The Hidden Cost of Electric Cars: Government Subsidies and Manipulated Markets

The New American – In the past few years of heavy marketing and media attention in the form of favorable media coverage that amounts to a combination of free advertising and incessant pressure, one would expect that the electric car market would have taken off. It hasn’t, though. It survives on government handouts.

In fact, in areas without heavy-handed government pressure, less than one percent of new cars sold are electric, according to a report by Reuters last September. That report also said that the Norwegian island of Finnøy has the highest density of electric cars anywhere in the world — where about one in five cars is electric. The article gives a good reason for those numbers: Those driving electric cars are exempt from the $6,000-a-year toll charges for the tunnel to the mainland. So over the life of the car, those traveling back and forth to the mainland may wind up actually profiting from buying a car they would not likely have otherwise elected to purchase.

In other words, those electric cars are actually paid for not by the owner, but by those who do pay the $6,000-a-year toll charges and higher taxes that go to line the pockets of electric-car buyers. Far from being an endorsement of the joys of electric car ownership, this proves that in the absence of government handouts in the form of tax and toll breaks, the electric-car market would die of natural causes.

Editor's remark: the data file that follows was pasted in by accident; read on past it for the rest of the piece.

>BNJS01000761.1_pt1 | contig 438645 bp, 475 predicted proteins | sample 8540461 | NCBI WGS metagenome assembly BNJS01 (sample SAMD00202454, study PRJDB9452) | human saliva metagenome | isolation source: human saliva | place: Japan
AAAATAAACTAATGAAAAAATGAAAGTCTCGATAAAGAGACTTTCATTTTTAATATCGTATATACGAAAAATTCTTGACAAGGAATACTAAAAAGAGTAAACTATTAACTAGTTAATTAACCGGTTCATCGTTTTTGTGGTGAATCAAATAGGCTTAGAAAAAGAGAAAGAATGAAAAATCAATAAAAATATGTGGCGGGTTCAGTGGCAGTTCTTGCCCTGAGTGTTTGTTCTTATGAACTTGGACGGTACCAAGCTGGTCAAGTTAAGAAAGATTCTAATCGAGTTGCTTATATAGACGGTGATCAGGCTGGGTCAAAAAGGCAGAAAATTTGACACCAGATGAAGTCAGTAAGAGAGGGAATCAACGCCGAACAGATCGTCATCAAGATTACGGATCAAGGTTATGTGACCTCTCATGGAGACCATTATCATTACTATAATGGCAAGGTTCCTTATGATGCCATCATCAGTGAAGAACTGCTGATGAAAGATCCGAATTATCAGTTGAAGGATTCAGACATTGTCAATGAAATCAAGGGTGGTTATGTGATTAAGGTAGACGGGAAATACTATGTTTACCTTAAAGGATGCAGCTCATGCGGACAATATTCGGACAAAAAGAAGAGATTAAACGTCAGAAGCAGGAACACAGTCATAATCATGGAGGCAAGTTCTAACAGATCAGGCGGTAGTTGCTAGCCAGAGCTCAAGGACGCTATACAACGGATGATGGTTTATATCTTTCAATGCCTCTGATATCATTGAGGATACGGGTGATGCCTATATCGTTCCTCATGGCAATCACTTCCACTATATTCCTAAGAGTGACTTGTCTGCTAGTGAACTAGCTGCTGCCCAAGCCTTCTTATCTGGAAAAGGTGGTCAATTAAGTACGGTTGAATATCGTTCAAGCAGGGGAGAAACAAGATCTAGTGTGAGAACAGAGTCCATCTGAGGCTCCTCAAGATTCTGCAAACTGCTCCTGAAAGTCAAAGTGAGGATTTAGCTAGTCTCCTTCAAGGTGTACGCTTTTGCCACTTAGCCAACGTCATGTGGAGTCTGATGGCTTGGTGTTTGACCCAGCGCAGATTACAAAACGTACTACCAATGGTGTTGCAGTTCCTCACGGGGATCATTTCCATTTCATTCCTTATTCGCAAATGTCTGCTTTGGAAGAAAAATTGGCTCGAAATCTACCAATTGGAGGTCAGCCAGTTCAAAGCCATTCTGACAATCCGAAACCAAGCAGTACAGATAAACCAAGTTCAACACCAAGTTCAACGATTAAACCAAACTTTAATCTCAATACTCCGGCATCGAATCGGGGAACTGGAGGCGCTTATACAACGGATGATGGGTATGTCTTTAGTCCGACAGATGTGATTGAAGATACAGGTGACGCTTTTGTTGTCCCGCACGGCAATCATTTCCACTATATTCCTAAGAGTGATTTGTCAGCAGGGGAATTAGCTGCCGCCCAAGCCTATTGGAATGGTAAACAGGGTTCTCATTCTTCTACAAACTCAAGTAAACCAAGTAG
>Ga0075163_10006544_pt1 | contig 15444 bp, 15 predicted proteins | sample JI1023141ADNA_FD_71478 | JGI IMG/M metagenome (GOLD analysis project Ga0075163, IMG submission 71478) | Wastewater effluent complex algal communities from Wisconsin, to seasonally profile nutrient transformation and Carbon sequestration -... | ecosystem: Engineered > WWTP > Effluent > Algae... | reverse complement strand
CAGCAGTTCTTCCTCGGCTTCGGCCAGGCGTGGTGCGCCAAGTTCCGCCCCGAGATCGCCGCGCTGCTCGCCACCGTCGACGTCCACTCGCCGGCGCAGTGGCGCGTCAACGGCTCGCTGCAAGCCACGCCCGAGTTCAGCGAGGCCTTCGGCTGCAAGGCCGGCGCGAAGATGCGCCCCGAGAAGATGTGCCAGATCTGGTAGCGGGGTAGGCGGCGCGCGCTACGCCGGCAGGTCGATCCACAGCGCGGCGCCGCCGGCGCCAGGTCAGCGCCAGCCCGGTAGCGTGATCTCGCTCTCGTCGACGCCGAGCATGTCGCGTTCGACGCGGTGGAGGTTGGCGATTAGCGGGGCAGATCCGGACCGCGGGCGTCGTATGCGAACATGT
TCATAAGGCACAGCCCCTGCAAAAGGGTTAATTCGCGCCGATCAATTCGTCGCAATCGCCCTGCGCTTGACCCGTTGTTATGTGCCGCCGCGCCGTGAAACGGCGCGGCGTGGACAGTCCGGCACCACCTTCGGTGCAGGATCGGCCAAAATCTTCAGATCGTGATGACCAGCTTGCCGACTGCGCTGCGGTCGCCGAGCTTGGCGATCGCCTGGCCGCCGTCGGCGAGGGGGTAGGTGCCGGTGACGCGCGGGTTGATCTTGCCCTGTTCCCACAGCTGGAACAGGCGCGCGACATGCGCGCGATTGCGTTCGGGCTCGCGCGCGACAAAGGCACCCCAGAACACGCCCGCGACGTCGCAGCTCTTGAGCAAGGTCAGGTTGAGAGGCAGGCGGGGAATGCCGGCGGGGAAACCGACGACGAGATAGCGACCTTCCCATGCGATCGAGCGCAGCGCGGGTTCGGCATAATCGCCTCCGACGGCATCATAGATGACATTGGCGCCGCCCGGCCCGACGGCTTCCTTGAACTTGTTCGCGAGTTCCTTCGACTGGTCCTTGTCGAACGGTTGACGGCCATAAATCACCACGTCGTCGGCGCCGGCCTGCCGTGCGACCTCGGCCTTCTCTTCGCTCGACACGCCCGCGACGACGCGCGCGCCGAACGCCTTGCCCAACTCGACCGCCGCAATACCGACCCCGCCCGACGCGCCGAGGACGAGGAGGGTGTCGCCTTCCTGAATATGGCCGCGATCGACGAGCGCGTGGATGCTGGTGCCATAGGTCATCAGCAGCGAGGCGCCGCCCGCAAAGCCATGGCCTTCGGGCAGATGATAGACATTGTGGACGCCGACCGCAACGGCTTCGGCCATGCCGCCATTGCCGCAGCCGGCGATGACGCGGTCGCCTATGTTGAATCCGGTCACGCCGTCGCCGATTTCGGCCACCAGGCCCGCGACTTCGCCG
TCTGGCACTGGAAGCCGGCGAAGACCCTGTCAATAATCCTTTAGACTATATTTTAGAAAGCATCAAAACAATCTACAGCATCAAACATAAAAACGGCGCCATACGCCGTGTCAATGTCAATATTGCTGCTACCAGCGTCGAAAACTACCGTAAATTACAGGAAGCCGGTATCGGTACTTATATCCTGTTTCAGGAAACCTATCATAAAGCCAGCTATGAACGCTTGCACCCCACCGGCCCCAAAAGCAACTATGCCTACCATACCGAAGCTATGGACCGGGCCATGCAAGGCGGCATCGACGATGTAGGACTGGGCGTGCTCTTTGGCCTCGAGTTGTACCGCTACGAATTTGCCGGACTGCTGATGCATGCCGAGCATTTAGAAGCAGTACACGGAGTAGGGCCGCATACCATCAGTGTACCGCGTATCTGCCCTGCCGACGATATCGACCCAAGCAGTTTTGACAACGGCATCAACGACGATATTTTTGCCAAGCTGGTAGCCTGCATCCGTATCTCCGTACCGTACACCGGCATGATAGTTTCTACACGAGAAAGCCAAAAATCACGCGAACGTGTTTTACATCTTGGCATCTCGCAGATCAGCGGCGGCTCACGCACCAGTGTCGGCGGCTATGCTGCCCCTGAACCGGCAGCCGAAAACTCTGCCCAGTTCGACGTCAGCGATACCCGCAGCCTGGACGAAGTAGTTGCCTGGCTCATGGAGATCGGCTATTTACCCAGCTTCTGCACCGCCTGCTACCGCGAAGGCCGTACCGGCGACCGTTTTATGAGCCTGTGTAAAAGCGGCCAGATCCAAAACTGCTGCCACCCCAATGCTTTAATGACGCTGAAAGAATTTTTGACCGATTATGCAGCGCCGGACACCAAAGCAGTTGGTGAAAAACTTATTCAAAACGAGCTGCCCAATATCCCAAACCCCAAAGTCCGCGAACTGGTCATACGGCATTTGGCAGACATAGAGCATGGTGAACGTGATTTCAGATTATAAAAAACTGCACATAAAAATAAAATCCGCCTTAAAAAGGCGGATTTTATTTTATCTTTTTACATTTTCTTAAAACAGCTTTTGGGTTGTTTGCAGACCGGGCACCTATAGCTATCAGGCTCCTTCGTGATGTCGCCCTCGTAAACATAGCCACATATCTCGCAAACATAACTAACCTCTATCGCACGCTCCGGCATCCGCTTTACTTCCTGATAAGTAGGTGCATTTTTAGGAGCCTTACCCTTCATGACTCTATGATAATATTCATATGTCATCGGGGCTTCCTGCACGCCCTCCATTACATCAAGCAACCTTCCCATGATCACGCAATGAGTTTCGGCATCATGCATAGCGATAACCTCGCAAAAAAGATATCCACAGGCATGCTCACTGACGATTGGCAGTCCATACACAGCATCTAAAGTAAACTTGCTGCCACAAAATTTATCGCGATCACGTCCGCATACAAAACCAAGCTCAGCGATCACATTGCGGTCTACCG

And while Norway is an extreme example of that principle, it is perhaps the perfect example. As the article explains, “State subsidies support sales of electric cars around the world, and Norway has the most electric cars per capita thanks to the most generous handouts. It offers nationwide tax breaks for users of electric cars that can be worth tens of thousands of dollars, plus various local incentives like exemptions from road tolls and parking fees.”

Former Norwegian central bank governor Svein Gjedrem put it this way: “Economic incentives work, especially if they are very, very, very strong as in Finnøy.” What this means is that when the free market rejects a product — in this case, an overpriced, under-performing car that has higher maintenance costs, a vastly limited range, and requires hours of charge before being able to travel that limited distance — the Big Government answer is to use taxpayer funds to artificially prop it up.

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